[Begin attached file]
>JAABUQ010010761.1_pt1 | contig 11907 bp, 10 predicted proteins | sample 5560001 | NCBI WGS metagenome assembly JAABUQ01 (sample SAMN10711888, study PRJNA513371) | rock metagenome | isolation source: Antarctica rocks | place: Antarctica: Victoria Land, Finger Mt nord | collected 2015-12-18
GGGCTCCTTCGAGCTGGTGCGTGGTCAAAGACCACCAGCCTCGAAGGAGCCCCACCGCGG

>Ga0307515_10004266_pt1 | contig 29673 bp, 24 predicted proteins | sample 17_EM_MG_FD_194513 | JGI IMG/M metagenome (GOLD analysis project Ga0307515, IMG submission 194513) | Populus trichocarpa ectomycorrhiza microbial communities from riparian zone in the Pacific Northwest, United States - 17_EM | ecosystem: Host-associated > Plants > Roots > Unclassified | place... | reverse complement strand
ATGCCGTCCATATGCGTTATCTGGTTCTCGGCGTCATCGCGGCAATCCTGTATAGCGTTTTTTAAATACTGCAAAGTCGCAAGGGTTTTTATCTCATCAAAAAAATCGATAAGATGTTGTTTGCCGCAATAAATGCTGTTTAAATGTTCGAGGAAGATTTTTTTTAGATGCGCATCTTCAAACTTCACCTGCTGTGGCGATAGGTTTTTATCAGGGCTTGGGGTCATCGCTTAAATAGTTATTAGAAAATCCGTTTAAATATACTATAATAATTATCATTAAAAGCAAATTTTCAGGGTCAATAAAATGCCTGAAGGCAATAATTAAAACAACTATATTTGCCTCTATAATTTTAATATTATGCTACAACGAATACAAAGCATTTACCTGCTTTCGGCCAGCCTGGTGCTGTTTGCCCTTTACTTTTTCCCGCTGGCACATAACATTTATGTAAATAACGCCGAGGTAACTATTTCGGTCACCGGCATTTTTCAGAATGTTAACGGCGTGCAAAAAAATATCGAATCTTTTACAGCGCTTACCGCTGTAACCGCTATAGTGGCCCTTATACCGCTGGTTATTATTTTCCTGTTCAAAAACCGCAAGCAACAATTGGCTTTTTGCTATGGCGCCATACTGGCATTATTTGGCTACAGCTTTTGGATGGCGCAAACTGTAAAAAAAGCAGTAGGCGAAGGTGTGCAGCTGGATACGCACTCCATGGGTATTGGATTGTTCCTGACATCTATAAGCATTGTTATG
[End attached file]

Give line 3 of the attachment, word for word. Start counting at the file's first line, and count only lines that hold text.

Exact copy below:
>Ga0307515_10004266_pt1 | contig 29673 bp, 24 predicted proteins | sample 17_EM_MG_FD_194513 | JGI IMG/M metagenome (GOLD analysis project Ga0307515, IMG submission 194513) | Populus trichocarpa ectomycorrhiza microbial communities from riparian zone in the Pacific Northwest, United States - 17_EM | ecosystem: Host-associated > Plants > Roots > Unclassified | place... | reverse complement strand